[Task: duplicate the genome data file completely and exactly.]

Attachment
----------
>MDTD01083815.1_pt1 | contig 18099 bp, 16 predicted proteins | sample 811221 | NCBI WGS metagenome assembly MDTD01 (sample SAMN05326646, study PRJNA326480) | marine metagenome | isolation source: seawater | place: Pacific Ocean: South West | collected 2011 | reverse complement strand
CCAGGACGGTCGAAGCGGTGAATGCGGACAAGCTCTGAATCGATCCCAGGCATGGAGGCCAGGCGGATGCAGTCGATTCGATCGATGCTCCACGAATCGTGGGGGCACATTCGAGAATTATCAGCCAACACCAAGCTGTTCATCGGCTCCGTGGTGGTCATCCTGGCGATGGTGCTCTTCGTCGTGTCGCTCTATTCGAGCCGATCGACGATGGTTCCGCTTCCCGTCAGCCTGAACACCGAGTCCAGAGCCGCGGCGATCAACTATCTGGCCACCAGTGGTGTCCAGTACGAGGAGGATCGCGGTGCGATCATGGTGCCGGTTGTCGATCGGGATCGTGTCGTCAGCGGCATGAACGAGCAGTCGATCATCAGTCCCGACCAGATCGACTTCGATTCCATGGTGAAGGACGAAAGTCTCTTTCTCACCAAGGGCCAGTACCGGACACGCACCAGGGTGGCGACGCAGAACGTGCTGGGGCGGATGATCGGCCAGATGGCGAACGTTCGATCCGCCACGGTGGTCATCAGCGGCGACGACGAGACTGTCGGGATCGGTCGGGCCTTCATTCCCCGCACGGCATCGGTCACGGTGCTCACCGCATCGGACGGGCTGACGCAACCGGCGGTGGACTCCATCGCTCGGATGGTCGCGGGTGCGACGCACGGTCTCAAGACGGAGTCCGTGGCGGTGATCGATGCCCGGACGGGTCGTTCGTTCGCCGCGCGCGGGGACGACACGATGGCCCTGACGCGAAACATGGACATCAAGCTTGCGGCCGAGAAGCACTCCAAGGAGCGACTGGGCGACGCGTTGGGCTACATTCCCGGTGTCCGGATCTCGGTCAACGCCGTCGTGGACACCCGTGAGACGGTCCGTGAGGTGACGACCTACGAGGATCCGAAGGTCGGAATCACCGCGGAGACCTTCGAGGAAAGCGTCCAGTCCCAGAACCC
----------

>MDTD01083815.1_pt1 | contig 18099 bp, 16 predicted proteins | sample 811221 | NCBI WGS metagenome assembly MDTD01 (sample SAMN05326646, study PRJNA326480) | marine metagenome | isolation source: seawater | place: Pacific Ocean: South West | collected 2011 | reverse complement strand
CCAGGACGGTCGAAGCGGTGAATGCGGACAAGCTCTGAATCGATCCCAGGCATGGAGGCCAGGCGGATGCAGTCGATTCGATCGATGCTCCACGAATCGTGGGGGCACATTCGAGAATTATCAGCCAACACCAAGCTGTTCATCGGCTCCGTGGTGGTCATCCTGGCGATGGTGCTCTTCGTCGTGTCGCTCTATTCGAGCCGATCGACGATGGTTCCGCTTCCCGTCAGCCTGAACACCGAGTCCAGAGCCGCGGCGATCAACTATCTGGCCACCAGTGGTGTCCAGTACGAGGAGGATCGCGGTGCGATCATGGTGCCGGTTGTCGATCGGGATCGTGTCGTCAGCGGCATGAACGAGCAGTCGATCATCAGTCCCGACCAGATCGACTTCGATTCCATGGTGAAGGACGAAAGTCTCTTTCTCACCAAGGGCCAGTACCGGACACGCACCAGGGTGGCGACGCAGAACGTGCTGGGGCGGATGATCGGCCAGATGGCGAACGTTCGATCCGCCACGGTGGTCATCAGCGGCGACGACGAGACTGTCGGGATCGGTCGGGCCTTCATTCCCCGCACGGCATCGGTCACGGTGCTCACCGCATCGGACGGGCTGACGCAACCGGCGGTGGACTCCATCGCTCGGATGGTCGCGGGTGCGACGCACGGTCTCAAGACGGAGTCCGTGGCGGTGATCGATGCCCGGACGGGTCGTTCGTTCGCCGCGCGCGGGGACGACACGATGGCCCTGACGCGAAACATGGACATCAAGCTTGCGGCCGAGAAGCACTCCAAGGAGCGACTGGGCGACGCGTTGGGCTACATTCCCGGTGTCCGGATCTCGGTCAACGCCGTCGTGGACACCCGTGAGACGGTCCGTGAGGTGACGACCTACGAGGATCCGAAGGTCGGAATCACCGCGGAGACCTTCGAGGAAAGCGTCCAGTCCCAGAACCC